BY STEVE SNYDER-HILL, MS, RD, LD
Everyone gets so caught up in how to count or budget when dieting. Let me be clear, there is no gray area here; this is very simple and it’s easy. As I talked about in “Your Survival Machine: An Owner’s Manual to Your Body,” in the Jan/Feb issue of OutServe Magazine, you should operate on a food budget. Most people understand the concept of this, but get caught up in sophisticated manuals, books, internet sites, apps for their phone…but it is very simple.
Navy Releases Major Updates to Service Member HIV Policy
By Katie Miller
This past year, the United States hosted the 19th International AIDS Conference for the first time since 1990.
By Paula M. Neira RN, CEN, Esq.
Next month we celebrate the first anniversary of the end of “Don’t Ask, Don’t Tell” (DADT). Amidst the joy, one group of patriots has nothing to celebrate. Transgender Americans remain unwanted warriors. Our military medical regulations pertaining to transgender individuals, written almost a half-century ago
Sensationalism of Progress Toward Curing HIV Causes Unsafe Sex Practice
By David Small
I’m 36 years old. I’m between a generation who were adults living through the 1980s AIDS crisis, who can count the number of friends they lost to the disease in the dozens, and a generation who is, by my counts—apathetic at the most, and nonchalant at best about safe sexual practices. The disappearance of fear in our youth over contracting HIV scares me.
And today I see the USA Today headline, “The AIDS epidemic: Beginning of the end?”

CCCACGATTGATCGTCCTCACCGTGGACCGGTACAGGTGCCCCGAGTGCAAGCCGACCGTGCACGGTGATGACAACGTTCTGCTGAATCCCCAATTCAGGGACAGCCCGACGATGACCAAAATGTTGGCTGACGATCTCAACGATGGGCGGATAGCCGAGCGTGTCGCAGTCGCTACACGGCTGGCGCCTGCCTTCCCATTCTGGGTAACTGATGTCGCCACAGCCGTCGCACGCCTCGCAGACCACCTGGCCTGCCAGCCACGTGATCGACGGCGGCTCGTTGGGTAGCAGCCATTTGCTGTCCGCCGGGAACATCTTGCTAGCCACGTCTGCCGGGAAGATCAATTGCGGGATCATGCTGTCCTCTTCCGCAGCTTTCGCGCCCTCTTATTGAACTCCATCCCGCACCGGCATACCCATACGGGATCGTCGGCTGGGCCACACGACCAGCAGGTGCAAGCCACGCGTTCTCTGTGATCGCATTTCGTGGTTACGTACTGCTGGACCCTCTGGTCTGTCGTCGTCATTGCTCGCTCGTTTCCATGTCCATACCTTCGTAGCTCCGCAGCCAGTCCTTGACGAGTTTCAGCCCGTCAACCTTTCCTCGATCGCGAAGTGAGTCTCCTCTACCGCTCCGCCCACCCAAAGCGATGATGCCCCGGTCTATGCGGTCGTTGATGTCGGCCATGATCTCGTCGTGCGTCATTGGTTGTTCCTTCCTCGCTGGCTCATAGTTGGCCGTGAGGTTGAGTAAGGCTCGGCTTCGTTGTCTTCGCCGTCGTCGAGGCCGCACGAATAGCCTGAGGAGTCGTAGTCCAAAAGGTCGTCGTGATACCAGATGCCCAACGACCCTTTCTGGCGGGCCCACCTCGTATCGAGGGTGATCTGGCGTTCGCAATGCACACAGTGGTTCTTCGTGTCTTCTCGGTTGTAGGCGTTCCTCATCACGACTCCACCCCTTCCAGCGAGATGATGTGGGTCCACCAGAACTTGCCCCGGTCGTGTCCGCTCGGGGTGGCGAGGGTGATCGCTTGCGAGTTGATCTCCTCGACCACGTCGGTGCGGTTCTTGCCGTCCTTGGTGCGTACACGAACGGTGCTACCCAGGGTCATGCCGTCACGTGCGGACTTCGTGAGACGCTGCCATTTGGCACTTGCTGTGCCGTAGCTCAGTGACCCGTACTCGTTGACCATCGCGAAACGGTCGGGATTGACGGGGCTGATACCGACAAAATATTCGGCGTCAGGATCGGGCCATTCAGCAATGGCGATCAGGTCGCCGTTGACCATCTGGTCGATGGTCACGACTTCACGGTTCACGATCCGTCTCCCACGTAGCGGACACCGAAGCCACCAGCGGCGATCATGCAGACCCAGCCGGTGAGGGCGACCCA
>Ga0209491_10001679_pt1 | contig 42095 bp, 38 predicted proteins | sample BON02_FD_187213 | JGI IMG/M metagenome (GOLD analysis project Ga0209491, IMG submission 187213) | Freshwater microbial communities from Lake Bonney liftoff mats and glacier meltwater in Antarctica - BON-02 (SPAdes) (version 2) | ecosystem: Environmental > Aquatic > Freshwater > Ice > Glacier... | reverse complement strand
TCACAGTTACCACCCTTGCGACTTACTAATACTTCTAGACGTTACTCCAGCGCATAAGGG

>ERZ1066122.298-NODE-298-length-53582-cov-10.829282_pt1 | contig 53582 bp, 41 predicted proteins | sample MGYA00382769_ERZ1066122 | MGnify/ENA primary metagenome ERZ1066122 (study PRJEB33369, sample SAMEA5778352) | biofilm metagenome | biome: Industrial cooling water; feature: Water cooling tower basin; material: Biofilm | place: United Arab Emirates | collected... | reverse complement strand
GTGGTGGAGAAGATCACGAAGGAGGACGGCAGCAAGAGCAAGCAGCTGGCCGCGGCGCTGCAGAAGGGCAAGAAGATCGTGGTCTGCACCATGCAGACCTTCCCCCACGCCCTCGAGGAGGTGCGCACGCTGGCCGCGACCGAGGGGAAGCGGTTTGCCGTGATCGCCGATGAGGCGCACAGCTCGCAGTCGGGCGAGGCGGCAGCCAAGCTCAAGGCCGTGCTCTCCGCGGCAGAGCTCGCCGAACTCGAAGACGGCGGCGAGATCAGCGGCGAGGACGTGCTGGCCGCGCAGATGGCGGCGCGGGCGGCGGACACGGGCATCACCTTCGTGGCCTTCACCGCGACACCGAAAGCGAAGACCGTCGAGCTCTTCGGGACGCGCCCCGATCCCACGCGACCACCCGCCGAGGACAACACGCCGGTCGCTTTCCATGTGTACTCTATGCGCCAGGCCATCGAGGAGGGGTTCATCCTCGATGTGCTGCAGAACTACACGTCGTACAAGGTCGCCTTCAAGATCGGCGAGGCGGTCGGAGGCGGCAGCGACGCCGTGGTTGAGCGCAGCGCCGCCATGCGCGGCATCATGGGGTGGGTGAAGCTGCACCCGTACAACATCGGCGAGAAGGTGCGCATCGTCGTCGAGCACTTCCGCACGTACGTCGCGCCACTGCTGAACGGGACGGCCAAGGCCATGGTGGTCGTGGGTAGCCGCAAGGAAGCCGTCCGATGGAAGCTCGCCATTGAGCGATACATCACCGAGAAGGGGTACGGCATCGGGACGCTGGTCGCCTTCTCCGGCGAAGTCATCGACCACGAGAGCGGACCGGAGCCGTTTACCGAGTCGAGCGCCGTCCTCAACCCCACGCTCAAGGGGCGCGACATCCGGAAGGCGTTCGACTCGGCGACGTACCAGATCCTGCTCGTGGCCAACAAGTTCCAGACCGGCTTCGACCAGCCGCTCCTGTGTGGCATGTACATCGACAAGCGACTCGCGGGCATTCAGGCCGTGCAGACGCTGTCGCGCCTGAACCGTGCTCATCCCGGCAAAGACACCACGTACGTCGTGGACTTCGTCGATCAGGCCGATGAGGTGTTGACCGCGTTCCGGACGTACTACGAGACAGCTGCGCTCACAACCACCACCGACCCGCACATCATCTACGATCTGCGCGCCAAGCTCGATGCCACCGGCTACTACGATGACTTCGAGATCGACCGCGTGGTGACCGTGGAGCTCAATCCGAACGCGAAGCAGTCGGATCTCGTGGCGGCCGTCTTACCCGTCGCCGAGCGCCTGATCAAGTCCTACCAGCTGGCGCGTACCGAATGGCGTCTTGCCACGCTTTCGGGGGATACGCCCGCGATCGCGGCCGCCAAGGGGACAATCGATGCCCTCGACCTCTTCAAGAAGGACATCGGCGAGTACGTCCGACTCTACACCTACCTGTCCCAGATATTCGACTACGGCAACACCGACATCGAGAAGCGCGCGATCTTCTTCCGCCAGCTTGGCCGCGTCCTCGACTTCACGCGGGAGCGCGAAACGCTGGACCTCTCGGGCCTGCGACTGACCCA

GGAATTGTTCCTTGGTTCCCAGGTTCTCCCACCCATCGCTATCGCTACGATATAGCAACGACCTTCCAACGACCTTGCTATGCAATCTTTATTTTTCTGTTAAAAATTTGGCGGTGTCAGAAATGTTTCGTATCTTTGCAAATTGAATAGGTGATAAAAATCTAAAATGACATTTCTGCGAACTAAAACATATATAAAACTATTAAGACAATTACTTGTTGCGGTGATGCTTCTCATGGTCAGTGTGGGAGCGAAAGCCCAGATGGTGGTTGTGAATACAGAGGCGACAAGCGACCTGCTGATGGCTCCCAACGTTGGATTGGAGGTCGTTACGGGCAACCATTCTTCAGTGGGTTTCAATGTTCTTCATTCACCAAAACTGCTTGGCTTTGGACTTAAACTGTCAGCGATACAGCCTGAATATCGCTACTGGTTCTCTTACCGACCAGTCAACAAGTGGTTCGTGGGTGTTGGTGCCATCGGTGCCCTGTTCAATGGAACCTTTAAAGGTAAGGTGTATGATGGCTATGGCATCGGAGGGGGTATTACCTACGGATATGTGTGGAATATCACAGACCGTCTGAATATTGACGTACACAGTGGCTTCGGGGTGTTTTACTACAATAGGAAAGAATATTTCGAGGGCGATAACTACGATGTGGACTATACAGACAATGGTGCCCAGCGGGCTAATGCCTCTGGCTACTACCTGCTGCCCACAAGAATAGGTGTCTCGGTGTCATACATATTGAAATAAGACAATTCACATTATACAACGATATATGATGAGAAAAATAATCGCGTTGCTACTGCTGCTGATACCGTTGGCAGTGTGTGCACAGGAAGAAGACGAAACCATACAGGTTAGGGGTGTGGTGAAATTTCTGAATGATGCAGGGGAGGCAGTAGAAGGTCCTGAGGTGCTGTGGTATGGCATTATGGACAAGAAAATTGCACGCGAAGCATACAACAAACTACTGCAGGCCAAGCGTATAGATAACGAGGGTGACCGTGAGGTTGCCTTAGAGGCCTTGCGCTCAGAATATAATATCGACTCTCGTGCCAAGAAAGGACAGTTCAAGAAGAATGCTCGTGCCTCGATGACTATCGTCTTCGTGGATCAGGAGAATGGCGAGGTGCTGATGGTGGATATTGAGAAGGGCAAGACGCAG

As a professional communicator, I’m appalled by editors who sensationalize a story down into a few words in a grabbing headline like this. Because one message I got from reading the complete story is that people, a lot of people, particularly in young minority groups, evermore are contracting the virus at astounding rates.
How can such a statistic contribute to such a headline?
While I applaud the fact that in general, society no longer treats HIV+ people as pariahs, I think our collective progress toward understanding that you can’t contract HIV from simple contact has provided a slippery slope fueled by the media stating it is no longer a death sentence. That slippery slope seems to have spawned an entire generation of people who don’t seem to be taking precautions.
Here are some pertinent excerpts from the article that are completely buried under scientific hullabaloo that doctors can now practically cure the disease. You can practically cure it? Well, hell… if you can practically cure it anyway, then why do I have to wear a jimmy hat? That’s what some kid out there is thinking now because of this article.
- In communities with high infection rates, people can be at risk even without being promiscuous, simply because the virus is found at such high rates within their social network, says Justin Goforth, a registered nurse at Whitman Walker Health in Washington. In these communities, staying HIV-free requires “perfection,” Goforth says, or at least 100 percent condom use.
- Young gay men — who don’t remember when AIDS was a universal death sentence — are the only group in which the rate of new infections is increasing, largely due to an “alarming” growth in the disease among gay black youths. The HIV infection rate climbed 48 percent among young gay black men from 2003 to 2009, according to the CDC.